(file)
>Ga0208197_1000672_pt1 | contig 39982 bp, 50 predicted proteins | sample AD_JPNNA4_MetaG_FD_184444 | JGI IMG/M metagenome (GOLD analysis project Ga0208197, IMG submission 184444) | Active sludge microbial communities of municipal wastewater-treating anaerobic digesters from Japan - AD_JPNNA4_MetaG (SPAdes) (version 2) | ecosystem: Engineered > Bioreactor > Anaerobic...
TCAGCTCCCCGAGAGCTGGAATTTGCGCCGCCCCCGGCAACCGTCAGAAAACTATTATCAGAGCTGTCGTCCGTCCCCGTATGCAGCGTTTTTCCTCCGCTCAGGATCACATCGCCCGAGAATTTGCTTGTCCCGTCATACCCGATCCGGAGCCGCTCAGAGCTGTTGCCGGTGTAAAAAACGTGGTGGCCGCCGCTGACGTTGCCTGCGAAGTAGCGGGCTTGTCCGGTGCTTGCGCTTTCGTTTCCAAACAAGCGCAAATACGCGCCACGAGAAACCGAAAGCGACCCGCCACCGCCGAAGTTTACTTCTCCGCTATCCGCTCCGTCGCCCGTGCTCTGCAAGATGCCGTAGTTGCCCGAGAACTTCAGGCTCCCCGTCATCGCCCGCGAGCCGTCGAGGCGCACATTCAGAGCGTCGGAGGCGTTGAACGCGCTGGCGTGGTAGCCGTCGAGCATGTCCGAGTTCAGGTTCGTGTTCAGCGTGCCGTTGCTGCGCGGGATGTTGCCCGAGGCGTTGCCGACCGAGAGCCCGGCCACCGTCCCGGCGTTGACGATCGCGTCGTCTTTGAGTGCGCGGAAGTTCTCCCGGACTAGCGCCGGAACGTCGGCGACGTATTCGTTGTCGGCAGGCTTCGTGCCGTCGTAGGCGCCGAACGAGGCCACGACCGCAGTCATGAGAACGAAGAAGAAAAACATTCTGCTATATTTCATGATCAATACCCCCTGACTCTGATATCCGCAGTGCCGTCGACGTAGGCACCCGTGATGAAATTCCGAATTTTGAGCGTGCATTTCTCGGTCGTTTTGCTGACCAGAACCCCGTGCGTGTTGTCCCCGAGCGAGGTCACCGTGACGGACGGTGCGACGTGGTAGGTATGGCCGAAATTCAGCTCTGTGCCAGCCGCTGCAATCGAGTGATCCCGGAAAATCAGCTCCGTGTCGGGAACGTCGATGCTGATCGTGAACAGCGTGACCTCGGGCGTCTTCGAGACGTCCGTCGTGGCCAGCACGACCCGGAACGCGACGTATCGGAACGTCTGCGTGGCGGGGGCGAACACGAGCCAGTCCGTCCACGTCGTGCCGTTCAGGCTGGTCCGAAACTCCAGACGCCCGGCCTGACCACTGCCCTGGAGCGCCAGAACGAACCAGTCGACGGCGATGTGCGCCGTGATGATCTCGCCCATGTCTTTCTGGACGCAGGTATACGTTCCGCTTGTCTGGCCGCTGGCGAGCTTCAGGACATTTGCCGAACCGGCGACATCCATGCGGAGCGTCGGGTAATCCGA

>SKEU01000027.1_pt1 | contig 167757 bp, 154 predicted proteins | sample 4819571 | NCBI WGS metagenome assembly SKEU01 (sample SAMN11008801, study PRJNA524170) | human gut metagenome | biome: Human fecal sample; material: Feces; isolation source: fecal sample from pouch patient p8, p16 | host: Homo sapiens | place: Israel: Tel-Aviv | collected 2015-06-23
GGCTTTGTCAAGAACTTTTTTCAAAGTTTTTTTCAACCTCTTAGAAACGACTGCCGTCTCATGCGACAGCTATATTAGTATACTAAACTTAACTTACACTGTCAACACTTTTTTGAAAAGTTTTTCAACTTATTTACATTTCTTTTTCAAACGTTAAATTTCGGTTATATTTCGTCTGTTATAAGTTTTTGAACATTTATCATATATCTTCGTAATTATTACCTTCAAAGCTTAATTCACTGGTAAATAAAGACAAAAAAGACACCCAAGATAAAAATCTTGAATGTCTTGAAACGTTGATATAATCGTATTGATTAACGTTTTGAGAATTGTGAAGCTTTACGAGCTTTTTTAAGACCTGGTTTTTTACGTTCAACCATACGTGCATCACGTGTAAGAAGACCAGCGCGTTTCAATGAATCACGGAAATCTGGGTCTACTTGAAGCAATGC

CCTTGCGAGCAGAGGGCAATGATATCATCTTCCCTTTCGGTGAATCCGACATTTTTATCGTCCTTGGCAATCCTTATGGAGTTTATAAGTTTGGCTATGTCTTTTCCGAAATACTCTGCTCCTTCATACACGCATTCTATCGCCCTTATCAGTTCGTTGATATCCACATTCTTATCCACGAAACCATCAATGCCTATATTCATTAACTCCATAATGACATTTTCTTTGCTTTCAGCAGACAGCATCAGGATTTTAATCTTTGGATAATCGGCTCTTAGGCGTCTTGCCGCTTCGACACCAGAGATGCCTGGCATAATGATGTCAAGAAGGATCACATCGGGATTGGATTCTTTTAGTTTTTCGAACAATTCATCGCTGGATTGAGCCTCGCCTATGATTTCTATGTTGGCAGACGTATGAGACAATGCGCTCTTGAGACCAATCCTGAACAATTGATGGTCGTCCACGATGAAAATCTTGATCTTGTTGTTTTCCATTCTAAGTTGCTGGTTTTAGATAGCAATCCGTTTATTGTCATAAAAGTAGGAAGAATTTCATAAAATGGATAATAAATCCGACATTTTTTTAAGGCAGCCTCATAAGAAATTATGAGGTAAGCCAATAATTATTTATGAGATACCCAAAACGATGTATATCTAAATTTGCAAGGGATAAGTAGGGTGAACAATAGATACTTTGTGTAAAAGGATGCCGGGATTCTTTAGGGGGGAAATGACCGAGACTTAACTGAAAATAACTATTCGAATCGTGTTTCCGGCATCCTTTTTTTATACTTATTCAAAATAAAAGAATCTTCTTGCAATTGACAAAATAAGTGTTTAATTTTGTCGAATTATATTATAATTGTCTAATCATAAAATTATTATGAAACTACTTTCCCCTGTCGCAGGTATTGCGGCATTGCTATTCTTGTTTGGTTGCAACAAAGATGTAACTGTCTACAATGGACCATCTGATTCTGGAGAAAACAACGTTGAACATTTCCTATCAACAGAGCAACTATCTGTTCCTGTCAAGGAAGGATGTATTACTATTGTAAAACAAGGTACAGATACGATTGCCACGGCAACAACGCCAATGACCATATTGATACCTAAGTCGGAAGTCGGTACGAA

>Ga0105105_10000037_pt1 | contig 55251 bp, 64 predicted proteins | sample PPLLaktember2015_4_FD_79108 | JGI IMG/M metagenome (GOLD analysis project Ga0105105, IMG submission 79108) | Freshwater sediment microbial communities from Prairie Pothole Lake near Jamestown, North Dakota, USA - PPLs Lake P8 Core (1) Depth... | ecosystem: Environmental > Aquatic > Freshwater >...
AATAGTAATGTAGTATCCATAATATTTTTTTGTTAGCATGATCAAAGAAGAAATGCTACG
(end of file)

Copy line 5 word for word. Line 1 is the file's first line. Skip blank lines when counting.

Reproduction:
CCTTGCGAGCAGAGGGCAATGATATCATCTTCCCTTTCGGTGAATCCGACATTTTTATCGTCCTTGGCAATCCTTATGGAGTTTATAAGTTTGGCTATGTCTTTTCCGAAATACTCTGCTCCTTCATACACGCATTCTATCGCCCTTATCAGTTCGTTGATATCCACATTCTTATCCACGAAACCATCAATGCCTATATTCATTAACTCCATAATGACATTTTCTTTGCTTTCAGCAGACAGCATCAGGATTTTAATCTTTGGATAATCGGCTCTTAGGCGTCTTGCCGCTTCGACACCAGAGATGCCTGGCATAATGATGTCAAGAAGGATCACATCGGGATTGGATTCTTTTAGTTTTTCGAACAATTCATCGCTGGATTGAGCCTCGCCTATGATTTCTATGTTGGCAGACGTATGAGACAATGCGCTCTTGAGACCAATCCTGAACAATTGATGGTCGTCCACGATGAAAATCTTGATCTTGTTGTTTTCCATTCTAAGTTGCTGGTTTTAGATAGCAATCCGTTTATTGTCATAAAAGTAGGAAGAATTTCATAAAATGGATAATAAATCCGACATTTTTTTAAGGCAGCCTCATAAGAAATTATGAGGTAAGCCAATAATTATTTATGAGATACCCAAAACGATGTATATCTAAATTTGCAAGGGATAAGTAGGGTGAACAATAGATACTTTGTGTAAAAGGATGCCGGGATTCTTTAGGGGGGAAATGACCGAGACTTAACTGAAAATAACTATTCGAATCGTGTTTCCGGCATCCTTTTTTTATACTTATTCAAAATAAAAGAATCTTCTTGCAATTGACAAAATAAGTGTTTAATTTTGTCGAATTATATTATAATTGTCTAATCATAAAATTATTATGAAACTACTTTCCCCTGTCGCAGGTATTGCGGCATTGCTATTCTTGTTTGGTTGCAACAAAGATGTAACTGTCTACAATGGACCATCTGATTCTGGAGAAAACAACGTTGAACATTTCCTATCAACAGAGCAACTATCTGTTCCTGTCAAGGAAGGATGTATTACTATTGTAAAACAAGGTACAGATACGATTGCCACGGCAACAACGCCAATGACCATATTGATACCTAAGTCGGAAGTCGGTACGAA